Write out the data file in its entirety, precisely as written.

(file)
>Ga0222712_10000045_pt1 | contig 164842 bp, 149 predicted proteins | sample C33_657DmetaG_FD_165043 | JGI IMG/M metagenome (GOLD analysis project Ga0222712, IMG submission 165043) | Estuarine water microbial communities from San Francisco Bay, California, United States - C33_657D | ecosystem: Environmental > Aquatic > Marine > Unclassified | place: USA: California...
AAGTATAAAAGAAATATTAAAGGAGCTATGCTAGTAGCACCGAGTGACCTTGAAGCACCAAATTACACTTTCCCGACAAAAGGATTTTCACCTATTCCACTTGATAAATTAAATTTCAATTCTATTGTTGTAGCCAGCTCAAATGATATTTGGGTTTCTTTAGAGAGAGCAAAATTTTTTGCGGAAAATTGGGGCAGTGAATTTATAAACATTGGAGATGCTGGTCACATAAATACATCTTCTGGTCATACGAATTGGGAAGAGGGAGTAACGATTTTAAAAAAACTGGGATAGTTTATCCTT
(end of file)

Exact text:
>Ga0222712_10000045_pt1 | contig 164842 bp, 149 predicted proteins | sample C33_657DmetaG_FD_165043 | JGI IMG/M metagenome (GOLD analysis project Ga0222712, IMG submission 165043) | Estuarine water microbial communities from San Francisco Bay, California, United States - C33_657D | ecosystem: Environmental > Aquatic > Marine > Unclassified | place: USA: California...
AAGTATAAAAGAAATATTAAAGGAGCTATGCTAGTAGCACCGAGTGACCTTGAAGCACCAAATTACACTTTCCCGACAAAAGGATTTTCACCTATTCCACTTGATAAATTAAATTTCAATTCTATTGTTGTAGCCAGCTCAAATGATATTTGGGTTTCTTTAGAGAGAGCAAAATTTTTTGCGGAAAATTGGGGCAGTGAATTTATAAACATTGGAGATGCTGGTCACATAAATACATCTTCTGGTCATACGAATTGGGAAGAGGGAGTAACGATTTTAAAAAAACTGGGATAGTTTATCCTT